Who do I contact if I have questions regarding a BMP on my property or need additional help regarding BMPs?
For specific questions regarding stormwater management triennial maintenance inspections, please contact the Inspections and Permits by phone at (410) 222- 7767 or by email at [email protected]
What are the property owner responsibilities of every Stormwater BMP?
Property owner responsibilities for each BMP include perpetual maintenance, maintaining an adequate budget, repairs, and reconstruction when necessary. Please note that the County is required to inspect a BMP at least once every 3 years, and it is the property owner’s responsibility to ensure proper maintenance and upkeep of the BMPs. A general description of the responsibilities is provided below:
1. Perpetual Maintenance: Each BMP must be routinely maintained so that it continues to function as intended, to its designed capacity, and to ensure public safety. For more information, please visit the County website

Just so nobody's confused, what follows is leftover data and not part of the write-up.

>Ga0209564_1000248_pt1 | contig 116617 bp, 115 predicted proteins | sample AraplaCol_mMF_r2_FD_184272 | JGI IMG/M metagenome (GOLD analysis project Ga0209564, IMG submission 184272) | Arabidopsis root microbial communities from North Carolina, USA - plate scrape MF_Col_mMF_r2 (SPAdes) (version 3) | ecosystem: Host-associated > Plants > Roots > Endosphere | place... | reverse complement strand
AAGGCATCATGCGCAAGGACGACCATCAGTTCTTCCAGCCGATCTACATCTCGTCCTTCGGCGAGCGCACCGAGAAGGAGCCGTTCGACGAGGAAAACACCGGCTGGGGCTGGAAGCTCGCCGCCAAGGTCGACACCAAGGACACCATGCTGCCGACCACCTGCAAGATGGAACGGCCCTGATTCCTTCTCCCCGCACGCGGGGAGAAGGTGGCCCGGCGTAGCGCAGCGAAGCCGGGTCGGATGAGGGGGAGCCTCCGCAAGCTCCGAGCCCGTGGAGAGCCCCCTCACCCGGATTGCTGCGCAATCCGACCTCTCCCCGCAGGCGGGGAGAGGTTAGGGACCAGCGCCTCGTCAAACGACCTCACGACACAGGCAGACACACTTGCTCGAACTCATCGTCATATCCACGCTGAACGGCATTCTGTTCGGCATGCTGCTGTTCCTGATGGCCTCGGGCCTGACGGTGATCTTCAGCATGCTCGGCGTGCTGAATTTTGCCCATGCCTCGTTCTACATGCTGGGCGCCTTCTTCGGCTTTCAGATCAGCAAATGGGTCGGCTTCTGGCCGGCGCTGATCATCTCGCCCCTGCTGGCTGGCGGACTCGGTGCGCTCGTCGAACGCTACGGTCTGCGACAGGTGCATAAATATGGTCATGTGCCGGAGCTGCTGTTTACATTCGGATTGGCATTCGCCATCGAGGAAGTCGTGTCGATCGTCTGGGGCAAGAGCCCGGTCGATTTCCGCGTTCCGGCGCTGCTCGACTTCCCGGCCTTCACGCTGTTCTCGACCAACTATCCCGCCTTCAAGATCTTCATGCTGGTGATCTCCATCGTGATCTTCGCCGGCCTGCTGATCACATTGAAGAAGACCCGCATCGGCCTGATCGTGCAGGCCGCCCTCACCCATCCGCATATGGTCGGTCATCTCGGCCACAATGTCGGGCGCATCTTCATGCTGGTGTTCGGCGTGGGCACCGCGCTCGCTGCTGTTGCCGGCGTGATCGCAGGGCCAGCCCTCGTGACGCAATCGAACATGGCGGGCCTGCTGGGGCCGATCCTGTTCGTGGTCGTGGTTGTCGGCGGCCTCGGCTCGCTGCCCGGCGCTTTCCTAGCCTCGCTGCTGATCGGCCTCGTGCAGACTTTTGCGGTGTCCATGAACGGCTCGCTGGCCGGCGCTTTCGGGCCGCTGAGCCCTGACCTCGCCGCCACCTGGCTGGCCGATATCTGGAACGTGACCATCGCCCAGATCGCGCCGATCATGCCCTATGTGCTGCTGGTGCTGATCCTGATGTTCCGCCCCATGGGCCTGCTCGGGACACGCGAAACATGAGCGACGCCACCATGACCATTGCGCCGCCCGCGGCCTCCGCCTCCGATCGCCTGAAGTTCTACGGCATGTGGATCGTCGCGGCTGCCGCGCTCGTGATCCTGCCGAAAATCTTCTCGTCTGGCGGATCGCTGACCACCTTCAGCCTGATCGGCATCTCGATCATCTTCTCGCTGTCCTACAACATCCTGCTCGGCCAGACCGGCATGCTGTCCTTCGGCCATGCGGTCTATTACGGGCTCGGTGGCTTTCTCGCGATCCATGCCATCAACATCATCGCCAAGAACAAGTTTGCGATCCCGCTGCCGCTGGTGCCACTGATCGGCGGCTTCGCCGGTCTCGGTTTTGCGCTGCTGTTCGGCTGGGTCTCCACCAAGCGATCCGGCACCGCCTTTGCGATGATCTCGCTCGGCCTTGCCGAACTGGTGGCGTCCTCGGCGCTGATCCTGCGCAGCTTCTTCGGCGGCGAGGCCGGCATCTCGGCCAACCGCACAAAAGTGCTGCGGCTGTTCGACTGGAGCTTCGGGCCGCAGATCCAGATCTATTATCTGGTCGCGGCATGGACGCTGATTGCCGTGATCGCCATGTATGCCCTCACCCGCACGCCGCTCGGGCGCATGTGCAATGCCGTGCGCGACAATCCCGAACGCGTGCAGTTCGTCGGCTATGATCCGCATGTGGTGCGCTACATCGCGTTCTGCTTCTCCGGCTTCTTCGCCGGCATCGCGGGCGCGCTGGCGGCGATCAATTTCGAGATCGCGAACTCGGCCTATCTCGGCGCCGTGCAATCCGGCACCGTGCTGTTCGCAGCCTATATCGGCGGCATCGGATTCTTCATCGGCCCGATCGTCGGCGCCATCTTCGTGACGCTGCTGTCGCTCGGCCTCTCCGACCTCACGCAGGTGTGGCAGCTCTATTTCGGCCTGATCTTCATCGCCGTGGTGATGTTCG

BMP Maintenance
2. Inspections: Every BMP requires upkeep, maintenance, inspections and repair by the property owner/responsible party. The code requires triennial inspections of the County, in accordance with County Code, Article 16, Title 4 (SWM Ordinance), §16-4-303 and §16-4-401. In addition, each private property that has its own BMP(s) has a Stormwater Management Maintenance and Inspection Agreement (SWMA) recorded against the deed of the property during the planning process. The SWMA is inherited by the new property owner with each sale of the property, in perpetuity. Here is a link to a blank copy as an example: